Shanshan had never met anyone from Taiwan before January last year.
The 24-year-old, from Changsha City in central China, had also not really paid much attention to news about the self-governing island, which her country believes is Chinese territory and has promised to take one day.
But then she fell in love – she met her Taiwanese boyfriend playing online video games. They started chatting for hours, long talks during which she discovered he was “gentle and sensitive”.
But even as Shanshan and her partner Guodong share sweet messages across the Taiwan Strait – preparing to meet her parents during the Chinese New Year festival – their governments are trading a ramped-up war of words in the run-up to Taiwan’s presidential elections on Saturday.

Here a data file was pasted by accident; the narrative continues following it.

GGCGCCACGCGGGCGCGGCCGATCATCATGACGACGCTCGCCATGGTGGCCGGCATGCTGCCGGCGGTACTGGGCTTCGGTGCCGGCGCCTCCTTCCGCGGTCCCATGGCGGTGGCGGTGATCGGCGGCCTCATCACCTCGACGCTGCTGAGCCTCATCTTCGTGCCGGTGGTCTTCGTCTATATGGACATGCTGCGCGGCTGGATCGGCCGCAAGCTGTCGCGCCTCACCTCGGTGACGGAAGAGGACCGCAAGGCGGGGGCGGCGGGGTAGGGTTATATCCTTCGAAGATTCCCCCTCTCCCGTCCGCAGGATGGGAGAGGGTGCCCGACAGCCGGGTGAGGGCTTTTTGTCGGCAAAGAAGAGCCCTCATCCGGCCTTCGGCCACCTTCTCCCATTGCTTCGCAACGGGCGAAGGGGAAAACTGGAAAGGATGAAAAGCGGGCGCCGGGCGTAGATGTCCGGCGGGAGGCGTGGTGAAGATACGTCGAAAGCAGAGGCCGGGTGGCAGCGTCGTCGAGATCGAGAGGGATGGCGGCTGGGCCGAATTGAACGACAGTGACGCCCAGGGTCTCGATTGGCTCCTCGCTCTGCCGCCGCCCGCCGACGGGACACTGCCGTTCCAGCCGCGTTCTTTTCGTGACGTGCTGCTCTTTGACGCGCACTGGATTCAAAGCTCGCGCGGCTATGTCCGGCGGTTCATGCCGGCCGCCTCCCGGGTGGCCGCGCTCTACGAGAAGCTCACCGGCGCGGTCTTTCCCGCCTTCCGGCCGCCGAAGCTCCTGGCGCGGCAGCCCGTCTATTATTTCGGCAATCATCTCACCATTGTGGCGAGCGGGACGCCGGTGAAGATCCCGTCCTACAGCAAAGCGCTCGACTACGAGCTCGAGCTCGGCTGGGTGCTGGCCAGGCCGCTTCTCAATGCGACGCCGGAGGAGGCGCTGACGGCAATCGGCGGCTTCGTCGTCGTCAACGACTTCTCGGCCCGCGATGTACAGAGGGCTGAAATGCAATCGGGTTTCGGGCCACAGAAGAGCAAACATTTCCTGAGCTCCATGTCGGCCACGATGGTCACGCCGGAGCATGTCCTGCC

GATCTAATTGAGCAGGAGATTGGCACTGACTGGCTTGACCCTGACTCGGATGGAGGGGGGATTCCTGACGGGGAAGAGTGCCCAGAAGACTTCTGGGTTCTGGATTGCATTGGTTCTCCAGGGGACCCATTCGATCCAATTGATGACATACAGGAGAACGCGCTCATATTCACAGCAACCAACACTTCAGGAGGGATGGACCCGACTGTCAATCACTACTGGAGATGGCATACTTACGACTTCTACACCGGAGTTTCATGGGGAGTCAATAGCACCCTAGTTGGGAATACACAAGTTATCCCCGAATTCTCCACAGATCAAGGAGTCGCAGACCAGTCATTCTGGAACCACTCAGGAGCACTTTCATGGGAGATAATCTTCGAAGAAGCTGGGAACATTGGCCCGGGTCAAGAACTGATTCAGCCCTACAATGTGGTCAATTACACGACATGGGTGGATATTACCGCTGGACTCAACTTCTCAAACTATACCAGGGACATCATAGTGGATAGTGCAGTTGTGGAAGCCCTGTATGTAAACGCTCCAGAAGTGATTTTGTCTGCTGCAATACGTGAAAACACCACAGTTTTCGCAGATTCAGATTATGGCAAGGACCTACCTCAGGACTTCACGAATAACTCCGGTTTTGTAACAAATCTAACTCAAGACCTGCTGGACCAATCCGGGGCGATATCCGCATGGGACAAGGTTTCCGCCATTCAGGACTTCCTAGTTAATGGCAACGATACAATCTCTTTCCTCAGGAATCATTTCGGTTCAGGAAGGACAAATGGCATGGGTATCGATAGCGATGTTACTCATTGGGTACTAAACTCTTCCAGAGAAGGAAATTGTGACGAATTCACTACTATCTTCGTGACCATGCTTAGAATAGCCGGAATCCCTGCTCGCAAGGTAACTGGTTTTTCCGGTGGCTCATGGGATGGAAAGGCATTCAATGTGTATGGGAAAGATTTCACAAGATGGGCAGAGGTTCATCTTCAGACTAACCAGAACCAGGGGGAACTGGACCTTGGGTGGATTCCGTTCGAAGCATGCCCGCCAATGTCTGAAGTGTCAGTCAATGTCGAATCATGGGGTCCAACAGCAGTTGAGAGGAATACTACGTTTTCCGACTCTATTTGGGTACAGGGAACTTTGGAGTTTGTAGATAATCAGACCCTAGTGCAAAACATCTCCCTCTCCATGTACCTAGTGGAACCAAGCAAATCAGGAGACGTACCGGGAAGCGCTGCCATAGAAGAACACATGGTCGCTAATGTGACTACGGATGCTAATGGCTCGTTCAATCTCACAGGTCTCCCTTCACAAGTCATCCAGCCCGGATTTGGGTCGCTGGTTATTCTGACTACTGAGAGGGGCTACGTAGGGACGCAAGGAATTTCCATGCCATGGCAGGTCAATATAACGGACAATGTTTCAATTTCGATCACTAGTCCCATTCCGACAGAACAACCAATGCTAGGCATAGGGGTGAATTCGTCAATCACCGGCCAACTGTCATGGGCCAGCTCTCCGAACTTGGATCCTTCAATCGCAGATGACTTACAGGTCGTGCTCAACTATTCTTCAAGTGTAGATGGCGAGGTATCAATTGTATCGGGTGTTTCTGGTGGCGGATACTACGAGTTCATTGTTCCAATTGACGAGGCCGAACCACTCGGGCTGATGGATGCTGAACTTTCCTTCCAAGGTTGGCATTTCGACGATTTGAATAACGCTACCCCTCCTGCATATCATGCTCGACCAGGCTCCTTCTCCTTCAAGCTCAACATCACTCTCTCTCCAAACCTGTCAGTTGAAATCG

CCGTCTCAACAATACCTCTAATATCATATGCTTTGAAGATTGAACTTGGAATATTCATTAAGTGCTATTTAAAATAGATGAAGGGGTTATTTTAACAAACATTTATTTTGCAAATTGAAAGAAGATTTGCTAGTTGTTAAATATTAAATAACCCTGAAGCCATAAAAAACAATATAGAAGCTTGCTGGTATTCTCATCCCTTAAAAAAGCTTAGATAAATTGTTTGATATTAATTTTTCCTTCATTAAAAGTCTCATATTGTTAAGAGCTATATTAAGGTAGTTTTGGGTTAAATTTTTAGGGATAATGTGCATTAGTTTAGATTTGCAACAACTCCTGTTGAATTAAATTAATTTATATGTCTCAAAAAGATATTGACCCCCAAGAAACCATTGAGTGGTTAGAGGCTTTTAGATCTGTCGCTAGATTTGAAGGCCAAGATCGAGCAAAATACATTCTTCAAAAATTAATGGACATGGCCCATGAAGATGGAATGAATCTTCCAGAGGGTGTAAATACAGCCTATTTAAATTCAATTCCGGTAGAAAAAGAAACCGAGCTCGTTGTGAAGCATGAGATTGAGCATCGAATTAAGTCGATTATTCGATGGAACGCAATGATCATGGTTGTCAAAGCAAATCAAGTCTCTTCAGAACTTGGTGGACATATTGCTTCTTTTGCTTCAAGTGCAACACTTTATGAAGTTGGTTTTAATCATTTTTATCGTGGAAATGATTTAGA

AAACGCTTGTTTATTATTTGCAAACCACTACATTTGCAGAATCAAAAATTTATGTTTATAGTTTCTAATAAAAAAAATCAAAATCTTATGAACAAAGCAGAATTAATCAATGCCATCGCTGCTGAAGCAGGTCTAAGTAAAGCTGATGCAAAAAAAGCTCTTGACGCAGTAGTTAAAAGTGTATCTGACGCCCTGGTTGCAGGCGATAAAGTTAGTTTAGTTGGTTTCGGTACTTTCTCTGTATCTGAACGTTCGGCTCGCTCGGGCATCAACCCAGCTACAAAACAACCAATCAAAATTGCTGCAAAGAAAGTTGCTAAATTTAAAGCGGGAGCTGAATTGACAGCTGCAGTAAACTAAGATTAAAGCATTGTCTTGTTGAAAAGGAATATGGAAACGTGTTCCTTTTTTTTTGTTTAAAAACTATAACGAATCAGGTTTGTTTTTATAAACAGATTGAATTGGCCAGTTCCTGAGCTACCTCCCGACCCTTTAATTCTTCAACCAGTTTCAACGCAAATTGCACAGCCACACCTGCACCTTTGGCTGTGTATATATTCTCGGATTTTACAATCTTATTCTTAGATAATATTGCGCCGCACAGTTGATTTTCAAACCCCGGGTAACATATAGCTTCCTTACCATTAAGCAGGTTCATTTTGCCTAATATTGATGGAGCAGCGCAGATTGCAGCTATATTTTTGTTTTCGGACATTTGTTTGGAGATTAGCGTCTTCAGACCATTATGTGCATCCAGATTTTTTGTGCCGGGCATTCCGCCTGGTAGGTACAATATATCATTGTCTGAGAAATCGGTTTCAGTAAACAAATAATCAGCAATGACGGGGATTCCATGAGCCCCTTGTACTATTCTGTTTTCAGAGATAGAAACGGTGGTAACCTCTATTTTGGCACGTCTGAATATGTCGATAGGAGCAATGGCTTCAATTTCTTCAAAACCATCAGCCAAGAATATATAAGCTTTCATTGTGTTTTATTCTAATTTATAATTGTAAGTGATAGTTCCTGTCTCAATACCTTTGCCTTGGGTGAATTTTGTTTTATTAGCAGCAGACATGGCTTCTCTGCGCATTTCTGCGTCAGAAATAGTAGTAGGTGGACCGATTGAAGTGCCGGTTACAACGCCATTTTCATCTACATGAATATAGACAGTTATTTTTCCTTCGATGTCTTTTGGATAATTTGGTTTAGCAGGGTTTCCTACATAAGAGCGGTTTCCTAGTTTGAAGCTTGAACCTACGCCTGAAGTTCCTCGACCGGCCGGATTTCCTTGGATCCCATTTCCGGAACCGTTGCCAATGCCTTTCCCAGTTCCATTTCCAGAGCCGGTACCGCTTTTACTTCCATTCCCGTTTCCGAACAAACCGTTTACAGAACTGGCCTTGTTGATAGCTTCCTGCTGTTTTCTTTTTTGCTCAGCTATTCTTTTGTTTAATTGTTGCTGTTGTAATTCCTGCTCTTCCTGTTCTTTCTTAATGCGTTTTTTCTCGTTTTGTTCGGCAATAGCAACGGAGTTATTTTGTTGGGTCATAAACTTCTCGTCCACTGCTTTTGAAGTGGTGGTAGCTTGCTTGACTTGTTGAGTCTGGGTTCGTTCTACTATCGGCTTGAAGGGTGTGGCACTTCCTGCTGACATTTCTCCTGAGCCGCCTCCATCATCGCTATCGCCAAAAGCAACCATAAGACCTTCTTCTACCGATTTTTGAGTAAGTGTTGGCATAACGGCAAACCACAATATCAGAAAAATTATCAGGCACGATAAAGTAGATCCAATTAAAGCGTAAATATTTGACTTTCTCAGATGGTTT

China’s President Xi Jinping has cast the decision at Taiwan’s ballot box as a choice between war and peace. Under his leadership, Beijing has taken an ever sharper, firmer and often more aggressive tone towards the democratically-governed island, warning the world that it alone will decide how and when unification will happen.
However, despite regular military activities in the Taiwan Strait, President Xi has also repeatedly offered “peaceful reunification”, while Beijing’s Taiwan Affairs Office maintains that “both sides of the Taiwan Strait are one family”.
But those most likely to listen to this message are its own people – not those living across the strait.